As I frantically looked for more content, I discovered this whole new universe of some of the most interesting and well produced podcasts. There is rarely a silent moment in my apartment now, whether I’m washing the dishes, cooking, cleaning or getting dressed for work, something is always playing. And you know what, I am super productive and efficient when I work as I listen. I’m even motivated to exercise if I can do it listening to a podcast.

While true crime stories are awesome, there are also some super interesting podcasts that cover otherwise heavy subjects like economics, politics, analytics, human behaviour, self improvement, motivation, history and psychology, and much more, that I’m sure I haven’t even discovered yet. And you know what the best part is? Its completely FREE! You do not have to pay to listen! Imagine getting to listen to all this amazing stuff at zero cost! The only thing you pay for is your internet / data use, which works just like any other streaming service, like Youtube. Just download an app (I use Podcast Addict – I feel like it was made for me :-)), search your podcast by title, hit subscribe and listen to your heart’s content! OR got to the podcast website and stream from there.

The only thing that I wish I would find more of are Indian podcasts, as well produced and as well narrated as the (mostly) American ones. Because while I absolutely love those, the context is completely American (obviously), and not always relevant for an Indian listener – especially when it is historical or legal in nature. I would absolutely love to hear similar stories from India’s rich legal and social history, I’d do anything to be a part of the research!

So before I close, here’s a list of some podcasts and their genres that I’ve heard extensively, loved and highly highly recommend (in no particular order):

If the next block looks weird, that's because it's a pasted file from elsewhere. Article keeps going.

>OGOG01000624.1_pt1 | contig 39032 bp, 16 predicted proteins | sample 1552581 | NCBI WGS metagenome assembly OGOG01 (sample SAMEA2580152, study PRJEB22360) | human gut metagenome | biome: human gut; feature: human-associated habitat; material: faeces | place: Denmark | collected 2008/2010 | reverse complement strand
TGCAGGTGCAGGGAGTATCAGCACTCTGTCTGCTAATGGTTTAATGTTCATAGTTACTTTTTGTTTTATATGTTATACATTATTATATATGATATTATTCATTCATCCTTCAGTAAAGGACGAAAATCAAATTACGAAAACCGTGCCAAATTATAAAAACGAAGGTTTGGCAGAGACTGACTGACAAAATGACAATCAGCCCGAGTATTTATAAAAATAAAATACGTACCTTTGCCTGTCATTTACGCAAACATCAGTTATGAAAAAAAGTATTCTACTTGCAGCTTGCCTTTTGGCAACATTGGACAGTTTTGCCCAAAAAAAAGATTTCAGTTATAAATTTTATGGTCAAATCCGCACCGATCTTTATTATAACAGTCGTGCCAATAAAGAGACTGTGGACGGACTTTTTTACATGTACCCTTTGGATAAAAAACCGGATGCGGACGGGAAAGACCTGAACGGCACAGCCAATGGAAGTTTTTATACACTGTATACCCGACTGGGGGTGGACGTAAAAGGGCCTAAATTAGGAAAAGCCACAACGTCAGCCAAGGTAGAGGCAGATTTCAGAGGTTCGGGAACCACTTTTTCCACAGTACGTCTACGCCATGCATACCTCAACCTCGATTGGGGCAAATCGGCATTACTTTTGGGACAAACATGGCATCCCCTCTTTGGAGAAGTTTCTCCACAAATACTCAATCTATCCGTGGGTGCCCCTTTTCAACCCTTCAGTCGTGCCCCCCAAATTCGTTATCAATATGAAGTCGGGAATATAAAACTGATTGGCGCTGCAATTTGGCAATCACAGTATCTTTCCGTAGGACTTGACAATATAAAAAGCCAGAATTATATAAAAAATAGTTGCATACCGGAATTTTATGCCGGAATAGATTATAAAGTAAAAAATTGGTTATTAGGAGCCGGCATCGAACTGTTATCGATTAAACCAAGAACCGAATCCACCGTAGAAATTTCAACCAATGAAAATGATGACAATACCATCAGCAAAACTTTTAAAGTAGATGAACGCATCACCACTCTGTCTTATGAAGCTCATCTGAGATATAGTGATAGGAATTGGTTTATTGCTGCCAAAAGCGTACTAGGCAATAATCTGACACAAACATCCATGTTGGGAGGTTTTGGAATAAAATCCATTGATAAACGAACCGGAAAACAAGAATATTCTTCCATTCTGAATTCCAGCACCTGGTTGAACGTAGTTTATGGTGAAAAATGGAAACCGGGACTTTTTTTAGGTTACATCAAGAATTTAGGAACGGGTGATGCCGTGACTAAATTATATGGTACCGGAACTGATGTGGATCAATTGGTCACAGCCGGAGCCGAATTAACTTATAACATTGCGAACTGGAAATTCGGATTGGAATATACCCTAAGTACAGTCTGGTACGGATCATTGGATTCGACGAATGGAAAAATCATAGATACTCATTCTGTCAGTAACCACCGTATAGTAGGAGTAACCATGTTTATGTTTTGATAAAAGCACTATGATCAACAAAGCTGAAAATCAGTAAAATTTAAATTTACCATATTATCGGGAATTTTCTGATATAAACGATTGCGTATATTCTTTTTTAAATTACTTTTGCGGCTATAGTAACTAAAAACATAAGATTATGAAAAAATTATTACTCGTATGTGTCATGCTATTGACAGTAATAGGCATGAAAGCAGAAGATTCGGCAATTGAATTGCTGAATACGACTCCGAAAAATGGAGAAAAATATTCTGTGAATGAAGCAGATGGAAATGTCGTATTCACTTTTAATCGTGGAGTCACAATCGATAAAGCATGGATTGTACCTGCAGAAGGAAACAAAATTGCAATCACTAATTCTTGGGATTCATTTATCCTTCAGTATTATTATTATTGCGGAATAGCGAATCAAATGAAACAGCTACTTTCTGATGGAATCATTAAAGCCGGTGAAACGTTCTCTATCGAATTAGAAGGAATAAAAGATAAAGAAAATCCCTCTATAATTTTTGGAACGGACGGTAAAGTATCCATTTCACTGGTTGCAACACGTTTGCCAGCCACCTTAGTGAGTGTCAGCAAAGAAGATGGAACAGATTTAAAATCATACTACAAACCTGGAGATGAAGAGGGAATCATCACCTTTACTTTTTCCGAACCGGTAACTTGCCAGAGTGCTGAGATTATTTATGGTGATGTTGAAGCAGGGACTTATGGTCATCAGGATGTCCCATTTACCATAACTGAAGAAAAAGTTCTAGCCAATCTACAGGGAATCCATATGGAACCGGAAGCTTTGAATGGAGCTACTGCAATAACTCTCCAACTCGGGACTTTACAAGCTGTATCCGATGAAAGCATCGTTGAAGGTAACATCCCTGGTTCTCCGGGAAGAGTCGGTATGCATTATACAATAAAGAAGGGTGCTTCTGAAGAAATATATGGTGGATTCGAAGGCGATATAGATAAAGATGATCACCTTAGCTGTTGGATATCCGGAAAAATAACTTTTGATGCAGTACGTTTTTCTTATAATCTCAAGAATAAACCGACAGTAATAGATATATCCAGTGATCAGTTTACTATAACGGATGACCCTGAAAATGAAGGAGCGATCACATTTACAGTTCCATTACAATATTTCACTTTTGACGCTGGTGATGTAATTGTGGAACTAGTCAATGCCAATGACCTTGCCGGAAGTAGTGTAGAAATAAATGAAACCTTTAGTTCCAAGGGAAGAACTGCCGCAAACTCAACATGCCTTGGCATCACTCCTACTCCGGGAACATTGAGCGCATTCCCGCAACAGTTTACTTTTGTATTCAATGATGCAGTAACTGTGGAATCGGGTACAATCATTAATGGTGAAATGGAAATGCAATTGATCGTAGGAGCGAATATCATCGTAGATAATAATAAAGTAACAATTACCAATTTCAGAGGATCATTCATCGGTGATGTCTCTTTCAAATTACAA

• Serial – True crime / investigative journalism
  • Freakonomics Radio – Economics / analysis – exploring the hidden side of everyday life
  • RadioLab – Curiosity / science / philosophy / history / human experience
  • My Dad Wrote a Porno – humour – if you don’t want to start with something serious, then this is the perfect way to start your podcast journey. Its British and its hilarious! Imagine if your dad wrote a dirty book. Most people would try to ignore it – but not Jamie Morton. Instead, he decided to read it to the world in this groundbreaking comedy podcast. With the help of his best mates, James Cooper and Alice Levine, Jamie reads a chapter a week and discovers more about his father than he ever bargained for. It was my favourite podcast to listen on my way home from work, sadly I’ve finished the third book and the next one comes out next year.
  • TED Radio Hour – TED talks repurposed for audio

Though I’ve listened to a lot more than this (including several from India), there have been a fair share of hits and misses. Of the Indian ones, I only liked The Intersection podcast recommended to me by RadioLab on twitter. But their episodes, though interesting, are just 15 minutes each and I haven’t seen them update feed since April this year.

Some new ones I’m looking forward to include Invisibilia, CRIMINAL, The WIRED podcast and The Anthill. I think I’ve barely touched the tip of the iceberg here, so I’d love to hear suggestions on other interesting podcasts that you think I should try!

Happy listening!

Why I’m Still Rooting for Blackberry


Most people I know have written off the BlackBerry. In fact, its more than most people, its nearly everyone.

When people at work (and for that matter at home) see me using my BlackBerry phone (the Z30), its like a novel experience for them to watch someone use what they believe is probably the biggest failure in mobile technology today. The most natural reaction is generally the “but why” reaction. But why must you be using a BlackBerry when there are so many great Android / Apple options!? But why must anyone be using a BlackBerry at all, isn’t the company closing down?